I have no idea what that means. My dad recommended Dockers when I was in college and my first jobs, as a mid level between jeans and business slacks. I’ve since worn them sometimes but not extensively. As for Range Rovers, I assume that means SUVs in general. People in Bellevue have all kinds of cars, like people in Seattle do.

      1. I assume the author means wealthy tech folks. An unfair stereotype, to be sure. But Bellevue representatives can’t ignore that constituency, even though the area is probably more diverse (ethnically and financially) then ever.

      2. Mike, your first sentence contains a basic truth about life, human relations, and history: nothing, and nobody lives forever- let alone, Thank God, clothing fashions and the impressions they carry. Ranger Rovers will doubtless go the way of the ’51 Hudson.

        As years pass, though, it’s a shame when quality falls out from under respected brand names. Dockers used to be comfortable, appropriate for a variety of wear, and extremely well made. Meaning that one could keep a favorite personal style for many years- and save expense of constantly replacing clothes.

        It’s kind of a shame about Kemper Freeman- whom I really doubt is anywhere near the presence he used to be. Whatever he added to his community, and in his position probably a fair amount, it’s likely what he’ll be remembered for was his completely unsuccessful campaign against something that would have been the benefit to him that it will now be to his successors.

        For both his adversaries and allies, best memorial to the man would be to name Bellevue Central station after him, with a memorial statue in grandest 19th century tradition. Meaning no Dockers.

        On their pilgrimage to the roof of Tukwila International, countless generations of pigeons will appreciate the rest stop.


      3. “The author,” that is, I, am referring to comments made all over this blog. I won’t look up the Range Rover quotes but the “Dockers khakis and boat shoes” dig was authored by East Coast Cynic in a comment on July 1st. Basically I was referring to the general attitude of commenters on this blog towards Bellevue residents. Apparently I was a bit obscure in my reference.

    3. Here I agree with John Bailo.

      Whats been the spending per capita on bike, pedestrian, and transit improvements (over last five years?) in seattle, bellevue, redmond, and kirkland?

      I have to bike or bus through Bellevue to get to work. It is miserable.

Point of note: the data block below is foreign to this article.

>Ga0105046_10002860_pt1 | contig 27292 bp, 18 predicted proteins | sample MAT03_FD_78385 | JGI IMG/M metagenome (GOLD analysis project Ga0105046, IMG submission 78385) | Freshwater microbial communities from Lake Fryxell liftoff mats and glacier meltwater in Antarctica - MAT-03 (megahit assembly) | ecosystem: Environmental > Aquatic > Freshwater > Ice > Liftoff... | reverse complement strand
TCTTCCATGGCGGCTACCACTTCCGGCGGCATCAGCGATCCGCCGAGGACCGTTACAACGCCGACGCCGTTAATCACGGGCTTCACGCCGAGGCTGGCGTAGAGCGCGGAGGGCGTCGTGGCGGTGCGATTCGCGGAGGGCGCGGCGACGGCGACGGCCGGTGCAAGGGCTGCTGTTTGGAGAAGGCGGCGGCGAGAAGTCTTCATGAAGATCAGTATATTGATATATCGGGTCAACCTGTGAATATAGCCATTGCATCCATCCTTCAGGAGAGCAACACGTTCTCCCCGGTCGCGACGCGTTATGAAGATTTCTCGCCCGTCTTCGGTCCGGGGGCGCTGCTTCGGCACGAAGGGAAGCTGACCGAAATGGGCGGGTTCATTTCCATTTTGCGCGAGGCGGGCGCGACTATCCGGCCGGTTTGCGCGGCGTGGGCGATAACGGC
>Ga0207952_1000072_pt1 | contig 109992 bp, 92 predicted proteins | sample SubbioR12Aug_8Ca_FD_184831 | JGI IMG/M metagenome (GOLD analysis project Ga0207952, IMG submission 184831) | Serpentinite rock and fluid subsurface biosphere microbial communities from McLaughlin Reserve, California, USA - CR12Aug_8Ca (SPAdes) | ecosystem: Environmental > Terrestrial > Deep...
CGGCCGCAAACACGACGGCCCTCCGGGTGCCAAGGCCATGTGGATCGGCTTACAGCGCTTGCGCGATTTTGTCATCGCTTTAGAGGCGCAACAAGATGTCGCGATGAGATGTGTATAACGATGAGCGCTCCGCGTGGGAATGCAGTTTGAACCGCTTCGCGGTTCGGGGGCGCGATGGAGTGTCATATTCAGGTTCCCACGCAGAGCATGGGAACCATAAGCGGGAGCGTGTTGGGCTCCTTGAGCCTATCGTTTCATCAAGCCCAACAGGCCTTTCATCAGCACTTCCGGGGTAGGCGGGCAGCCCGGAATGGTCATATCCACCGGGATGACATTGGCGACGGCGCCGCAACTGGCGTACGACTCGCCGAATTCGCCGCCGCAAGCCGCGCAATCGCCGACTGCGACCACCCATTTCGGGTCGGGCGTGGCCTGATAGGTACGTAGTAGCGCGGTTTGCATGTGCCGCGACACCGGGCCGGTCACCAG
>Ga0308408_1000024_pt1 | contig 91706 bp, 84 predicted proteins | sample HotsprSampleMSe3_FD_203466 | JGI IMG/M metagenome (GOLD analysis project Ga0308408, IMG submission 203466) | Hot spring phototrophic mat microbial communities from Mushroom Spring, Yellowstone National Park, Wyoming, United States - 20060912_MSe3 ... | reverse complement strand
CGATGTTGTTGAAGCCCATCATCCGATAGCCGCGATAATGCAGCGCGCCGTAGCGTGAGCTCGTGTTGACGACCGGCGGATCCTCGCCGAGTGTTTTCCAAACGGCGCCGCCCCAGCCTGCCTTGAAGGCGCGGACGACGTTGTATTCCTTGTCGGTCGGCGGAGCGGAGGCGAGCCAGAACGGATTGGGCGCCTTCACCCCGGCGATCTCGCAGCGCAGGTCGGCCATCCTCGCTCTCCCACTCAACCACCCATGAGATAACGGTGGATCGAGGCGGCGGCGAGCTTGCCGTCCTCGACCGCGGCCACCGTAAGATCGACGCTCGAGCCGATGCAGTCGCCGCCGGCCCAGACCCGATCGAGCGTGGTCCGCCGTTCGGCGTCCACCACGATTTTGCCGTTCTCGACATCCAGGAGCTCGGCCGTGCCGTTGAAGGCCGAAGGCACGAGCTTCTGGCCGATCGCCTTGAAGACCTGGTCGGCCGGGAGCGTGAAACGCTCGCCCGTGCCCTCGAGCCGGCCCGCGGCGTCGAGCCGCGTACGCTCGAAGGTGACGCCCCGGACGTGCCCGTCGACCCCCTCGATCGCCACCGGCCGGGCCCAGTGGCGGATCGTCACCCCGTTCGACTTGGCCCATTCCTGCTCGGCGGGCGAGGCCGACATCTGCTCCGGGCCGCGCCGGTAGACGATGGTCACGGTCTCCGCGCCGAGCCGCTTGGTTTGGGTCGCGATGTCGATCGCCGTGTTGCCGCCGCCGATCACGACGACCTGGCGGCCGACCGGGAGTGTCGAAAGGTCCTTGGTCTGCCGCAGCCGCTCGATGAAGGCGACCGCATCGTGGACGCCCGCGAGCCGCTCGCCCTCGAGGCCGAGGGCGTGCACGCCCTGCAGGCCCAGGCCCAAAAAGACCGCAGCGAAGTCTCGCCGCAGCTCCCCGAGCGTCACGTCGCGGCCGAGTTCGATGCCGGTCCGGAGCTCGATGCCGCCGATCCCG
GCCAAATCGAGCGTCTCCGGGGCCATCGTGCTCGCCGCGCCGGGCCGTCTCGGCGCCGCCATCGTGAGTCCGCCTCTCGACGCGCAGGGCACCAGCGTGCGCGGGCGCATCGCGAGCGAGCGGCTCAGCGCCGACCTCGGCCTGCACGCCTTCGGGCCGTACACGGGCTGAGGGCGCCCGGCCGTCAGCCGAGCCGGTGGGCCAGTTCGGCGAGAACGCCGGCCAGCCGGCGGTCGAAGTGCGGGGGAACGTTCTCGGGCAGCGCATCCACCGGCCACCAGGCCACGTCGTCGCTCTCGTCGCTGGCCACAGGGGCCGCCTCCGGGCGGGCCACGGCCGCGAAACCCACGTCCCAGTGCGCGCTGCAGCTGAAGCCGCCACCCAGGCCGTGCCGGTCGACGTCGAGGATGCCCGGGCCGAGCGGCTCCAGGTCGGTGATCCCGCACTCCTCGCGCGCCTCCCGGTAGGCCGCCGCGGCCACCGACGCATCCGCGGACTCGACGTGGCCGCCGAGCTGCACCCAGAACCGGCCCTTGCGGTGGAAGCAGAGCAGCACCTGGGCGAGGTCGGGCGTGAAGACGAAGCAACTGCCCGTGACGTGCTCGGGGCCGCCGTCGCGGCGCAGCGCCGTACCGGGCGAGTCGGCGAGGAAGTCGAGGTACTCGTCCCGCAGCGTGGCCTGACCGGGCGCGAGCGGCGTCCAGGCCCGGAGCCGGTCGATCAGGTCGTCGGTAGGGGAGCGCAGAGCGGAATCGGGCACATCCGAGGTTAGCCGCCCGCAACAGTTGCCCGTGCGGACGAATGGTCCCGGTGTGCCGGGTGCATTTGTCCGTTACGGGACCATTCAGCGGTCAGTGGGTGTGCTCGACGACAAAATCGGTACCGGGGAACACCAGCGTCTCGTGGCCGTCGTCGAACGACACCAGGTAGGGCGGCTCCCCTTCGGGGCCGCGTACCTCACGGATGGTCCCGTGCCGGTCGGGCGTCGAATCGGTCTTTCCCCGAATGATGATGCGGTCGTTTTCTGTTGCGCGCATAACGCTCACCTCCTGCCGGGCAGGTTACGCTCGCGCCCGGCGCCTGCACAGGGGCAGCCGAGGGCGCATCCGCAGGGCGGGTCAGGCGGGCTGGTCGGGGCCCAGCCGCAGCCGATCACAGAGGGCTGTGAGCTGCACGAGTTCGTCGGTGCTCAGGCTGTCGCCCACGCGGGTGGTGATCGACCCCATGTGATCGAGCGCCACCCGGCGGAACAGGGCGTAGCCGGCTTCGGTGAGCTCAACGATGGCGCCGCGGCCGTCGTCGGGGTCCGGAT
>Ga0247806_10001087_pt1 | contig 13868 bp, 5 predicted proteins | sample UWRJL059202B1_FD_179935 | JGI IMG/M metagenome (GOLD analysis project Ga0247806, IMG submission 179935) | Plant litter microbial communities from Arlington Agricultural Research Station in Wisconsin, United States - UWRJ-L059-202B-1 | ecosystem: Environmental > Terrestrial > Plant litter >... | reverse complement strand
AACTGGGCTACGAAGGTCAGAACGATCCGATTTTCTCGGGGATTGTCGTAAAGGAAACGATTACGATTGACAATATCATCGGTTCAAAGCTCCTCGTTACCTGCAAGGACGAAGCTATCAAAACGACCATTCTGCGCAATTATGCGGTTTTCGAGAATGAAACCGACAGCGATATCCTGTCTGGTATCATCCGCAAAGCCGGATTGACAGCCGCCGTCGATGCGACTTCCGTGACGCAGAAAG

Bellevue may be putting forward planning documents to justify further planning dollars, but Bellevue is completely unserious about actually improving the anything but car transport.

      And their spending shows it.
      The bike lane gap on 520, and the complete lack of north/south safe options through Bellevue, and the complete lack of any east/west options…

      Its fine if we’re going to praise Bellevue for pursuing more planning dollars, but it isn’t appropriate to claim that Bellevue is actually doing anything concrete for people who aren’t in cars.

      1. I bike from downtown to Microsoft frequently and I’ll agree that there are major gaps in the bike infrastructure. 116th is a recommended street and it’s covered with potholes. But it’s not like biking in Seattle is much better. When I worked at the UW I couldn’t take the Burke-Gilman because north of the university has a street crossing every 20 yards. I opted for the I-90 route for safety, but the Arboretum isn’t exactly bike-friendly. My belief is that no city cares about bikes and pedestrians.

        It seems to me that the majority of Seattle’s bike money has gone to painting sharrows–that gentle reminder that hey, there are bikes and you should respect them as vehicles. Bellevue’s money appears to have gone toward magnetic loops in the pavement to detect bikes at stoplights. I’ll take the latter any day.

        But yeah, sorry, Bellevue commuting is brutal. Maybe you can find a job in West Seattle or Ballard where it isn’t so rough.

      2. I’m praising them because this plan is much more serious than their past work (or, for that matter, than most such work you see in the region), and it’s likely to guide how future dollars will be spent. If nothing in this plan is built after 5-10 years, then I’ll criticize their funding priorities and say they’re wasting their planning efforts.